Still the reader of St. John's Gospel will continue to ask himself, 'Is not the lesson which I am taught here, in some sense or other, a more advanced lesson than that which was imparted even by the first Evangelists, — à fortiori, than that which was imparted before the day of Pentecost, before the resurrection, the death, even the preaching, of Jesus Christ?' I think, my brethren, that there is a confusion latent in this word 'advanced' — a confusion which besets other studies as well as theological. We speak of Bacon's discovery of the true method of physical investigation, as the greatest step in advance which it was possible for the man of science to take. But in another sense that discovery involved a retrogression. The schoolman, who had proceeded with the greatest satisfaction to himself in building a tower of speculations respecting nature, is stopped in his work and bidden to look back to his foundations. Classifications and generalizations, which had appeared convenient and indispensable, are disallowed, because they hinder direct dialogue with the facts. And the laborious collector of facts, though he is commended for his diligence, is told that every one of them must be submitted to tests before we can know what it is worth. Is it not true, in this and in all similar instances, that the greatest progress consists in the assertion and elucidation of first principles; that when they are asserted and elucidated, all faithful effort is seen to have been directed to the search for them, — all unfaithful, self-seeking efforts, to the construction of systems on hypothetical sand?
Applying this remark to the case before us, I conceive we may freely say, as some of the early Fathers said, that St. John's Gospel is the most spiritual and divine of all the Gospels. And we may maintain its claim to that honour, by showing that it leads us to a grand primary truth, affecting all human beings, capable of being apprehended by those who have least of what is called culture, capable of making itself manifest to the consciences of the most guilty. Does not his Gospel, for this reason, establish the truth of the other Gospels and Epistles, which had been unfolding the ways of God to men? May it not, for the same reason, have brought a number of false gospels to the test, and have scattered a number of windy theories and popular systems, which, under philosophical or theological pretences, were separating God from His creatures? Nor can I find anything inconsistent with reason and probability — or with the doctrine of Scripture that the Spirit of God brings back to the remembrance of those whom He is teaching the lessons they received, the states of mind they passed through in days long past — in the supposition that the Apostle owed his clear perception of this universal truth, in a great measure, to the vividness with which the experiences of his youth were revived in him; the sixty or seventy wonderful years which had passed over his head since he stood by the Jordan, and saw the shaggy form and awful eye of him who first spoke to him of a kingdom of heaven, helping him to take in the meaning of the words which seized and possessed him then, though he was not able to seize and possess them.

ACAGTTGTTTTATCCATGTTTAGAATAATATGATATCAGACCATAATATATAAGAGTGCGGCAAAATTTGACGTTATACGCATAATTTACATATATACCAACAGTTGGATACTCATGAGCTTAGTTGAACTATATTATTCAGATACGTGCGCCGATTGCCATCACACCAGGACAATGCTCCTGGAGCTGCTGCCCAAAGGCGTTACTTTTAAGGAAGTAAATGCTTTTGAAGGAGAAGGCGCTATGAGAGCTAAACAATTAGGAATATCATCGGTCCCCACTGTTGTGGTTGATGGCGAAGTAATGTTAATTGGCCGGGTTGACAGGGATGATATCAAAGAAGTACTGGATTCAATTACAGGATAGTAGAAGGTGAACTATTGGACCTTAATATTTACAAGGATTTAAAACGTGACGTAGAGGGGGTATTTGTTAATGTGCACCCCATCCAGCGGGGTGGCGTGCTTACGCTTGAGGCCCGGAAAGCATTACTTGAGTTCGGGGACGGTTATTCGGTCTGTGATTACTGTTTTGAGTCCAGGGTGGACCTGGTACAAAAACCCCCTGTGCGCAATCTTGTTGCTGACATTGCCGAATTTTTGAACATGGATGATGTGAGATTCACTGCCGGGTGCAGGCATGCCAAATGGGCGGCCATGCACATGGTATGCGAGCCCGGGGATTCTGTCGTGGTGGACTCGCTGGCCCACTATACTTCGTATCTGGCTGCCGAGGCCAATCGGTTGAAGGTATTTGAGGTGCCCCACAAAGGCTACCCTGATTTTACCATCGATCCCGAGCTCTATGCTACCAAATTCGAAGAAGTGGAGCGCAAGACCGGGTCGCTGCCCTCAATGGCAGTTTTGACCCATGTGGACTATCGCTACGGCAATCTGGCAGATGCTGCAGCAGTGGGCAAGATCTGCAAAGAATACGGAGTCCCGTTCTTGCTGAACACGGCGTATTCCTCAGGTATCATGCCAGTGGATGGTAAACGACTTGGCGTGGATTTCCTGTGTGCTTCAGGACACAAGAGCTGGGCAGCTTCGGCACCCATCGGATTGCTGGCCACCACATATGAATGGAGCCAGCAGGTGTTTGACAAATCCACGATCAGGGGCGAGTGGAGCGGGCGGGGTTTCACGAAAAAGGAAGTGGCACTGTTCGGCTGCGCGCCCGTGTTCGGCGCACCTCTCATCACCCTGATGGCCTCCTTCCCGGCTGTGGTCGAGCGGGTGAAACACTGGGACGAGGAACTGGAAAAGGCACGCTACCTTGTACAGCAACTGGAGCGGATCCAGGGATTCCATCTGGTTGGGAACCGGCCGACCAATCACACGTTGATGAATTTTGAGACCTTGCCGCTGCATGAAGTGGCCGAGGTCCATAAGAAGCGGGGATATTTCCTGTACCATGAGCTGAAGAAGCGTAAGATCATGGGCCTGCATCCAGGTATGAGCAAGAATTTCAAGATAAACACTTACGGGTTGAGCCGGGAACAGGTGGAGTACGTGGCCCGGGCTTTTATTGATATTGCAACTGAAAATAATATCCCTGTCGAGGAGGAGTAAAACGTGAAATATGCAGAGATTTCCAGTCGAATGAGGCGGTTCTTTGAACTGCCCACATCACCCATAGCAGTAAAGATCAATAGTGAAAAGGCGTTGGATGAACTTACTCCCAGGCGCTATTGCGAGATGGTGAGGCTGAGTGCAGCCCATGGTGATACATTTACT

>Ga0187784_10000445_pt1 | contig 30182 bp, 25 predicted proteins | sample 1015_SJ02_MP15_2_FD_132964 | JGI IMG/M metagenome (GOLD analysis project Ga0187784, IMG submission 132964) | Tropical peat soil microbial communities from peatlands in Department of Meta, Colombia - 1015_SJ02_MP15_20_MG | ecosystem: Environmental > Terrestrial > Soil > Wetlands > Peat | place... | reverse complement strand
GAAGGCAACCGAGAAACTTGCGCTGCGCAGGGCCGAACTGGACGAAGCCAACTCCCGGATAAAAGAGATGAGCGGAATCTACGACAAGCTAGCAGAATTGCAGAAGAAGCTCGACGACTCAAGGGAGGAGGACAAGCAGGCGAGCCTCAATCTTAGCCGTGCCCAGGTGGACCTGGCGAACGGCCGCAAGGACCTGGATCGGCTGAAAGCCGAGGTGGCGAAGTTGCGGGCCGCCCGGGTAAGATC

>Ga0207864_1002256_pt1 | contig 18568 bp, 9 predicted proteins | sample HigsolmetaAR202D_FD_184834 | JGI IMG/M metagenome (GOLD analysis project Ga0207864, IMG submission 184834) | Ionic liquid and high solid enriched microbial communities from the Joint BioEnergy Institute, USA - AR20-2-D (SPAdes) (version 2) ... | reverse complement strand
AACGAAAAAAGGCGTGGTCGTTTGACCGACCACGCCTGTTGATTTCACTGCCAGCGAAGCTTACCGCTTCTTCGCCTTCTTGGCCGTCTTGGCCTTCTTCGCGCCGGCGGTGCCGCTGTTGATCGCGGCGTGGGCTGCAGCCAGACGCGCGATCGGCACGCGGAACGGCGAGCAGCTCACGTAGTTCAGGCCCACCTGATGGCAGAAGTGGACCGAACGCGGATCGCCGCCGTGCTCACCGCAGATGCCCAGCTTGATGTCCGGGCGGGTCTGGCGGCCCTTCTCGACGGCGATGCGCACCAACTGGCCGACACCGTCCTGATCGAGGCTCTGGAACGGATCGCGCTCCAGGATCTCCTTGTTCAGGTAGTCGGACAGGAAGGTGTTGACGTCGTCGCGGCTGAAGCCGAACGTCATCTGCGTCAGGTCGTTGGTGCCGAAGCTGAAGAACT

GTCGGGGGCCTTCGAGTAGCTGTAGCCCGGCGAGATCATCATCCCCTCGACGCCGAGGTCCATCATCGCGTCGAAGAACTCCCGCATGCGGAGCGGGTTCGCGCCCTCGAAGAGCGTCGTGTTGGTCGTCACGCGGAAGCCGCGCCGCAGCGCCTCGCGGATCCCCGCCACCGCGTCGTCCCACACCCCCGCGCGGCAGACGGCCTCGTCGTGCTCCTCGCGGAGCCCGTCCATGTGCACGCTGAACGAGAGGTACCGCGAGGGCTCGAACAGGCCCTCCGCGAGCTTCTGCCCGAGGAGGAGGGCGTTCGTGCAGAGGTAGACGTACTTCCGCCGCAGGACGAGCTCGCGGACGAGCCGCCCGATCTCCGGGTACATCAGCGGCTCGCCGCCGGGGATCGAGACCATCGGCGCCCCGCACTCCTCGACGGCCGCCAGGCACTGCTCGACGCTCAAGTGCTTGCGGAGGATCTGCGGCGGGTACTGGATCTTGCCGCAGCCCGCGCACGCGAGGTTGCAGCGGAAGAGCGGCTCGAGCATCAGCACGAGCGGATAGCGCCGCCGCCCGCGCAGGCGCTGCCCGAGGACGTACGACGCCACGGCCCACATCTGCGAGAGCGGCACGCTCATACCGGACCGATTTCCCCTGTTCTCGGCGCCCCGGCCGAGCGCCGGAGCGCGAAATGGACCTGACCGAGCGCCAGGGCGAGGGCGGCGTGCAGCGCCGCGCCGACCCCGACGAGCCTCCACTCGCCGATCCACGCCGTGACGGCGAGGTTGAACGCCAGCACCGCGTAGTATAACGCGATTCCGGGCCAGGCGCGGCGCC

I have been anxious to make these observations, because it seems to me that the passage of St. John's Gospel of which I am to speak to-day will be utterly obscure to us — no, that the whole Gospel will be obscure — if we forget them. St. John can in not at all separate the idea of the Baptist from that of a witness concerning the Light, a messenger to declare the divine Word that in Him all men might believe. This he considers the fundamental, radical meaning of his mission, apart from which his baptism of repentance had no sense or purpose whatever. But to identify a man as connected with this teaching — as the subject of it — this was the difficulty. To do this the Baptist needed a special, formal revelation, accompanied by an outward sign. The baptism of Jesus, and the visible token that the Spirit was given Him, are said to have been the assurance which was required. While he was without it, he was a preacher of the Word who was with God and was God. He was a preacher of a light of men. He was announcing, as the prophets of old had announced, that a day of the Lord was at hand; that there would be a manifestation of the light. Thenceforth he began to mingle his previous message with announcements concerning the Word made flesh. These announcements are not repeated as if they were parts of a continuous discourse, like his words to the crowds that had flocked to him from every part of Palestine. They come forth as if they were the effect of sudden intuitions — lightning flashes which must often have been followed by periods of dimness and darkness. John knew that a crisis was at hand which would try the hearts of all men. He knew that he was sent by God to speak to their hearts of Him, as being the same now that He had been in the days of their fathers. He knew that whatever good was awaiting his countrymen must come from a fuller revelation of God. This was the preparation, the only possible preparation in his own mind, for the recognition of Jesus as the Christ, — the only way in which he could prepare his countrymen for such a Christ.